According to Central Bank Annual Report, (2015) the economic growth of Nigeria was recorded as 1.5 percent in 1972 and it increased as 8.2% in 1988, then it was decreased -1.5% in 2001 due to the ethnic conflict of Nigeria. However it recorded as 7.3% in 2013. Likewise, the budget deficit of Nigeriain 1959 was recorded 0.03% to gross domestic product and it was increased as 23% to GDP in 2012. However, the budget deficit was declined to 13% in 2014.In the real world, the relationship between the budget deficit and economic growth were studied by (Al- Khedair, 1996; Ghali, 1997; Fatima et. al., 2011; AbdRahman, 2012; Fathima et. al., 2012;Edame and Okoi, 2015). In these studies, they found the mixed results about the relationship between budget deficit and economic growth.
It is against this background that this paper tends to examine the impacts of budget deficit on Nigeria economy.
1.2 Statement of the Problem
The budget deficit in Nigeria has recorded more deficits in her budget over the years and also the economy has an unhealthy growth rate even to recording deficit in some of the years. Most importantly, the successive governments in Nigeria have devised many strategies and means to control the unhealthy rise in the budget deficit and improve the economy such as in year 2009, there were initiative to spend less on salaries, the establishment of monitoring committee who would inspect project and further confirm proper utilization of funds before disbursement and strict orders that disbursement should be made based on proper utilization of previous ones, reduce importation and improve on homemade goods and so on. Despite these measures, the budget deficit continues to be on the increase and the economy keeps fluctuating.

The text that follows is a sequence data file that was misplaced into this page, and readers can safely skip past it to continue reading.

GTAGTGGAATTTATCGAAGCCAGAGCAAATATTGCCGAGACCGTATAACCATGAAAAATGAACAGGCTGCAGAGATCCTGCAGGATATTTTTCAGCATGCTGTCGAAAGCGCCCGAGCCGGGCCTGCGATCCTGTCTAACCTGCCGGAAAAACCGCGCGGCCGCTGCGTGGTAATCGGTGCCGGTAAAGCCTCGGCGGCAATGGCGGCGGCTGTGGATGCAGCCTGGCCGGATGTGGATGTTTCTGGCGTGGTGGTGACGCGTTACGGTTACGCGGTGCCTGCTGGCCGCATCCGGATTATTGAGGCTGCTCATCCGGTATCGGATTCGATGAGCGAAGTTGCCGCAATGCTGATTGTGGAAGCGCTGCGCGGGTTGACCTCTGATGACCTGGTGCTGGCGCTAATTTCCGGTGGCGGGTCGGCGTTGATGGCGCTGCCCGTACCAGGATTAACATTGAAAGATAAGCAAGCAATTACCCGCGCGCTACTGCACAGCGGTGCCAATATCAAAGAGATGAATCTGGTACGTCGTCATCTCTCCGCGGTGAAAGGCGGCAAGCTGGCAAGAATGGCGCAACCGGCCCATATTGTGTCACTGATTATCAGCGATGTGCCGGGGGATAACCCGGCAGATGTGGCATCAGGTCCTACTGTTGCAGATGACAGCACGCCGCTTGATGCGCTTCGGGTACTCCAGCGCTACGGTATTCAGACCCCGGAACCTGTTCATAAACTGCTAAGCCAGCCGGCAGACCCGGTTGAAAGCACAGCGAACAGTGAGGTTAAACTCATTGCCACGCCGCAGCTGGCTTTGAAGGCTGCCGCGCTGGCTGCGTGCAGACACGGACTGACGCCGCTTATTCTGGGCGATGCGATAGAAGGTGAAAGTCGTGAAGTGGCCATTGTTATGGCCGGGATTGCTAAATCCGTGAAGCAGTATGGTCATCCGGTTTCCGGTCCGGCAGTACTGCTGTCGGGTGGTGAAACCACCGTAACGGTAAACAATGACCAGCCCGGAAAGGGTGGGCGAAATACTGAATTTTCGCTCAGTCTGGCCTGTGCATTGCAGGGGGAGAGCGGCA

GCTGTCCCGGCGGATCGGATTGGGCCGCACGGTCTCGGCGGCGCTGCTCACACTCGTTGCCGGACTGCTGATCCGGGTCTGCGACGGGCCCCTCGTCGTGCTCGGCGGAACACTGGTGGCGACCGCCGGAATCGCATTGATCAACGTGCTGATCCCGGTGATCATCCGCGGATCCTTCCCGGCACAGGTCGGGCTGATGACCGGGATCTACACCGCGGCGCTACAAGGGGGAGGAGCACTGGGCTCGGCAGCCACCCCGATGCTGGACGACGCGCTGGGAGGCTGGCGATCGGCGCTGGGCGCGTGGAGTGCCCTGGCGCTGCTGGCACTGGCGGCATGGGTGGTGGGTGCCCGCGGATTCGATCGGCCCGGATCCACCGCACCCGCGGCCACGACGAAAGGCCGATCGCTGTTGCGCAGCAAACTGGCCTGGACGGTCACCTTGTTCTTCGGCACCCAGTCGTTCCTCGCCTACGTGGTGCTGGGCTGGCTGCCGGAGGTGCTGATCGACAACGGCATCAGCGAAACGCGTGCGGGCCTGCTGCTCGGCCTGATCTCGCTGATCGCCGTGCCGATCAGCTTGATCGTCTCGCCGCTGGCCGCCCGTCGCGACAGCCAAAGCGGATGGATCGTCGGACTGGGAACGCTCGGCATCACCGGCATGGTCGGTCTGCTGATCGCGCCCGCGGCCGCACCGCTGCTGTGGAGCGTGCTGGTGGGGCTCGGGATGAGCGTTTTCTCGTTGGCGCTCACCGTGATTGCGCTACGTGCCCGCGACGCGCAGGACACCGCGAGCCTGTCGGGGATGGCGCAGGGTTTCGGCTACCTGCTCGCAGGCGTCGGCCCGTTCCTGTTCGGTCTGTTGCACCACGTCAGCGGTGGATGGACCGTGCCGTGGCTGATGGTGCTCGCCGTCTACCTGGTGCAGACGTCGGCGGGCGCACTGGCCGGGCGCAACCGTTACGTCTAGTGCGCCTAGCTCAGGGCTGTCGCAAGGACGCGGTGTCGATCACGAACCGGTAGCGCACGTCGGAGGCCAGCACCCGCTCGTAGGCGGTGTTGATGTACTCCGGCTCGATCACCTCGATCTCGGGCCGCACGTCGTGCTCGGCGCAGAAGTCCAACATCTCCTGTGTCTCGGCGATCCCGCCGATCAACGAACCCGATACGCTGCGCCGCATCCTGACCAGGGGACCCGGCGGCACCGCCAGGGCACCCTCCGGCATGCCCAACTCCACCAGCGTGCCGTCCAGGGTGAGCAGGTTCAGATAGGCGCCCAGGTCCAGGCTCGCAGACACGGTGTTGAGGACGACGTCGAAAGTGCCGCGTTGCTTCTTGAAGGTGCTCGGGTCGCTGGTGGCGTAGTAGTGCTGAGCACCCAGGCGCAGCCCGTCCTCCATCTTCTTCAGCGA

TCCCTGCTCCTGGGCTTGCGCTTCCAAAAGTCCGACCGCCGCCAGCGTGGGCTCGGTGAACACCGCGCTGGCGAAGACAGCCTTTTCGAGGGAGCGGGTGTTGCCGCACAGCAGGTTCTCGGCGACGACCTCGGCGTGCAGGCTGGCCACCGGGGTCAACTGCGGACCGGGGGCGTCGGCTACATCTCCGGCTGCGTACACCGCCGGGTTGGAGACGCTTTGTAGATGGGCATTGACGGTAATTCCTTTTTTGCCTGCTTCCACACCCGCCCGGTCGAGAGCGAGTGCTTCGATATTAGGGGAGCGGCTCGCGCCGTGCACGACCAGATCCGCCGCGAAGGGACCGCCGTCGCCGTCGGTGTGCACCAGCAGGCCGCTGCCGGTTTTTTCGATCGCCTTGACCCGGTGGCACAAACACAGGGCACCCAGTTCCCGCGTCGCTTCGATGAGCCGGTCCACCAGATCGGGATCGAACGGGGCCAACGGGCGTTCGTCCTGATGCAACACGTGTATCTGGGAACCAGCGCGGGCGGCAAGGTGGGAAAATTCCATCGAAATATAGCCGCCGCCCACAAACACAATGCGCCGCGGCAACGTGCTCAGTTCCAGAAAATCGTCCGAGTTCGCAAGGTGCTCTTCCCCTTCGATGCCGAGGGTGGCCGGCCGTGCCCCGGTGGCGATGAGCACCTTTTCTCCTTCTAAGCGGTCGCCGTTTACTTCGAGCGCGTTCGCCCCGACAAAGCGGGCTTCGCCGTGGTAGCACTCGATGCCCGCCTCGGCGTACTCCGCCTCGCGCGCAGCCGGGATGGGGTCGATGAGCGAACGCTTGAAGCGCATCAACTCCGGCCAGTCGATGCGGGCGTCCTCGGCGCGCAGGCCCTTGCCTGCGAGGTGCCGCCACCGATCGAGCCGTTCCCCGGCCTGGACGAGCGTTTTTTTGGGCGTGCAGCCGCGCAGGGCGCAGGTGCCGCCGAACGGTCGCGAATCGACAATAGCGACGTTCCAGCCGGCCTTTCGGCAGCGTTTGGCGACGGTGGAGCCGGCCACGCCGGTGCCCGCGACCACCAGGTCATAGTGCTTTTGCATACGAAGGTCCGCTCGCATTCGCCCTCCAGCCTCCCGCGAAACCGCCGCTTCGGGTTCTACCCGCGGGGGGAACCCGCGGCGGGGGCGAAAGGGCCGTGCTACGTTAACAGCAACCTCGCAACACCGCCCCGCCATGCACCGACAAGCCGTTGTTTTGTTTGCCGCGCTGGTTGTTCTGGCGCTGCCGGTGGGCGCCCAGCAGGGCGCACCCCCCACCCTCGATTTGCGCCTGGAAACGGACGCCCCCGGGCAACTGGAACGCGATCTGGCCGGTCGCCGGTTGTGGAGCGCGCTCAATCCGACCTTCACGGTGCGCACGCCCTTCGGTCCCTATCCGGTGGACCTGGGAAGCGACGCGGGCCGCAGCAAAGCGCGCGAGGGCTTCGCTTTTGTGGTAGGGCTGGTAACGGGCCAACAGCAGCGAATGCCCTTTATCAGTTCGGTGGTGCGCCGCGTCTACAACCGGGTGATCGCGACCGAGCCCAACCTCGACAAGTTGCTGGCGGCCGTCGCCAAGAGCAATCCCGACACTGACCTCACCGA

1.3 Objectives of the Study
The broad objective of this study is to investigate econometrically the impact of budget deficit on Nigerian economy. The specific objective is
1.4 Research Question
The following research question will guide the study.
1.5 Research Hypotheses
H01: There is no significant relationship between budget deficit and Nigerian economy
H02: There is no significant relationship between money supply and Nigerian economy
H03: There is no significant relationship between FDI and Nigerian economy
1.6Significance of the Study
This study is relevant since it will inform the policy makers in Nigeria the nature of the relationship between government budget deficit and its impact on the nation’s economy where in no small measure will aid in appropriate fiscal policy measure.
The research work will provide insight to the policy makers in making policies that is related to budget deficit and the entire economy. Furthermore it will contribute immensely in developing the analysis of budget deficit on macroeconomic variables and serve as useful platform tool in policy making. The study will be useful to future researchers who might be working on the topic or other related topics.
In any research study of this nature, there is normally the zeal to touch as many areas as possible which are connected to the various needs of such study. However, this study will investigate the impact of budget deficit on Nigerian economy covering the period of 1970 to 2016.
1.8 Organization of the Study
This work will be organized in Six (6) chapters:
Chapter 1 of this study would introduce the problem statement, objective and described the specific objectives addressed in the study as well as design components while chapter 2 presents a review of conceptual literature on the impact of budget deficit in the Nigerian economy.
Chapter 3 presents theoretical literature review, empirical literature review, limitations of previous studies and theoretical framework while chapter 4 presents research techniques, model specification, method of data analysis and sources of data and collection
Chapter 5 contains an analysis of the data and presentation of the results while chapter 6 offers summary findings, policy recommendation, limitations of the study and indications for further research.